Defending champion Alexa Pienaar is ready to handle what could be a pressure-filled week when the University Sport South Africa squash tournament takes place in Port Elizabeth next month.
The University of Johannesburg visual arts student will be aiming to retain the individual title, while her team will be chasing a remarkable seventh straight triumph at Nelson Mandela University from July 1 to 6.
The 23-year-old won the title for the first time last year after being the 2016 runner-up and knows she will be under pressure from her rivals.
“I have managed to do well at USSA every year and it is kind of expected of me to do well again,” said Pienaar.
“But I am aiming to look past the pressures, both from the outside and from myself, and just play how I know I can. That is what I have prepared for.
“I understand the real test will come on the court and I hope it will be enough for me to potentially make the USSA team again, as well as bringing home the individual title.”
She added there would be plenty of incentive to succeed as student-players would be vying to make the USSA team to compete in the World University Championships in Birmingham, England, in September.
Pienaar, who won the Prince Grand Prix at Parkview in Johannesburg and North West Closed tournaments in March, said she had included more solo sessions in her programme this year “as it builds the basis of skills training and helps with confidence in your shots”.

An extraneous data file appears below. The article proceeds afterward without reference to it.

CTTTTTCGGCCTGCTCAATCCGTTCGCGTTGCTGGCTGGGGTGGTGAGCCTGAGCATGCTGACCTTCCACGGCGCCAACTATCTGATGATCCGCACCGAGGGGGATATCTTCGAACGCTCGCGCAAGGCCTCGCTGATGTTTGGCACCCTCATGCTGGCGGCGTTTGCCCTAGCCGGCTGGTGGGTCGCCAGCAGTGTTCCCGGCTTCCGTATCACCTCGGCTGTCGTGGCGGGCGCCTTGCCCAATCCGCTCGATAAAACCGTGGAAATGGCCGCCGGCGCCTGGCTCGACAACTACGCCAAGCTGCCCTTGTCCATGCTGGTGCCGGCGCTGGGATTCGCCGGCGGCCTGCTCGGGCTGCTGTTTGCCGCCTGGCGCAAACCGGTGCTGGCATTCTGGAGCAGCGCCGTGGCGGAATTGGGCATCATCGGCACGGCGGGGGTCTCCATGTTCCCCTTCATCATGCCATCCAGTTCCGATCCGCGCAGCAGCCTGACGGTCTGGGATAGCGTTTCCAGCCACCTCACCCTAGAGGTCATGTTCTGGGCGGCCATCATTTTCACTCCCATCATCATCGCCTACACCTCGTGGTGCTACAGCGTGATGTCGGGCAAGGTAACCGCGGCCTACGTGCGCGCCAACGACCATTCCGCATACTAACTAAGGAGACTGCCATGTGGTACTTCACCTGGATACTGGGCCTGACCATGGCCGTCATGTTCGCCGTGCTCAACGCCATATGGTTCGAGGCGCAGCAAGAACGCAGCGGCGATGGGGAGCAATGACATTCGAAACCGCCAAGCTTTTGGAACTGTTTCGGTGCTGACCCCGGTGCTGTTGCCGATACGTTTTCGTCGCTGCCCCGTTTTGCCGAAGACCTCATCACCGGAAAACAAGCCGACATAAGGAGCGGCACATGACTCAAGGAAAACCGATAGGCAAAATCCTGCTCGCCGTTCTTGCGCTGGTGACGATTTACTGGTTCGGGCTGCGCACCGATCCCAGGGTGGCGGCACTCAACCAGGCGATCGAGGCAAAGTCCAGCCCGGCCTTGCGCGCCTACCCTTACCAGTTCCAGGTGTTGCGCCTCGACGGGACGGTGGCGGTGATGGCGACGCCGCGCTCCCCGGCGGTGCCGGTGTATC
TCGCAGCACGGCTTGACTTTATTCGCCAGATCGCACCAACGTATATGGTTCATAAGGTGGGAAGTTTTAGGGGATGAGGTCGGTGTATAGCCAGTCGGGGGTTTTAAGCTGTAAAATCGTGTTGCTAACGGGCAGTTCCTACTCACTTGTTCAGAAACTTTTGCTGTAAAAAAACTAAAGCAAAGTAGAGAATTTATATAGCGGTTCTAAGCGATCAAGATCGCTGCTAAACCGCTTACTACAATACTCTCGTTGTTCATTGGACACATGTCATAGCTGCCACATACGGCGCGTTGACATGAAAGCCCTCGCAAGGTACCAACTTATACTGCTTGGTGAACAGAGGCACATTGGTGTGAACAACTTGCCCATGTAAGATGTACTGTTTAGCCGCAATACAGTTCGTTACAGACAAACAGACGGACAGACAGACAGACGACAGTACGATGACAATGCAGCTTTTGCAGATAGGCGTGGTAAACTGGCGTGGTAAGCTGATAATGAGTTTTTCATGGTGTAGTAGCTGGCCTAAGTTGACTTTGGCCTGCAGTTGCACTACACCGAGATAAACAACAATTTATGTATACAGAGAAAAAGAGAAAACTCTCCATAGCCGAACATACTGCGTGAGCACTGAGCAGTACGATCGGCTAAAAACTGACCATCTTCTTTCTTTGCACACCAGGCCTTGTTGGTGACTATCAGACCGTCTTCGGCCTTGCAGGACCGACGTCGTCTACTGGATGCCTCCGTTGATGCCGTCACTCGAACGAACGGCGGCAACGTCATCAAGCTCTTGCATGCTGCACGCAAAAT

“I am also trying to include a more aggressive game-plan, getting onto the ball quicker and applying more pressure.
“I feel I have physically reached a higher level than I ever have before and it now boils down to being able to assert my skills on court.”
She felt there would be equal pressure in the team competition after UJ’s six title wins in a row, but was confident they could do well again after their intensive preparations.
“Everyone in the team has improved from last year and we are stronger than ever.
“We have been doing some heavy training since the start of the year.
“Our focus was to build on a solid fitness foundation and then work towards a more focused [skill and power-based] training routine as the bigger tournaments of the year started approaching.”
She said they realised that playing at the coast compared to the highveld altitude could make a difference.
“The ball moves a little slower and bounces less, but we are planning to have one or two training sessions before starting our matches.
“We all have experience in this as well, so we know more or less what to expect and how to deal with the changes.”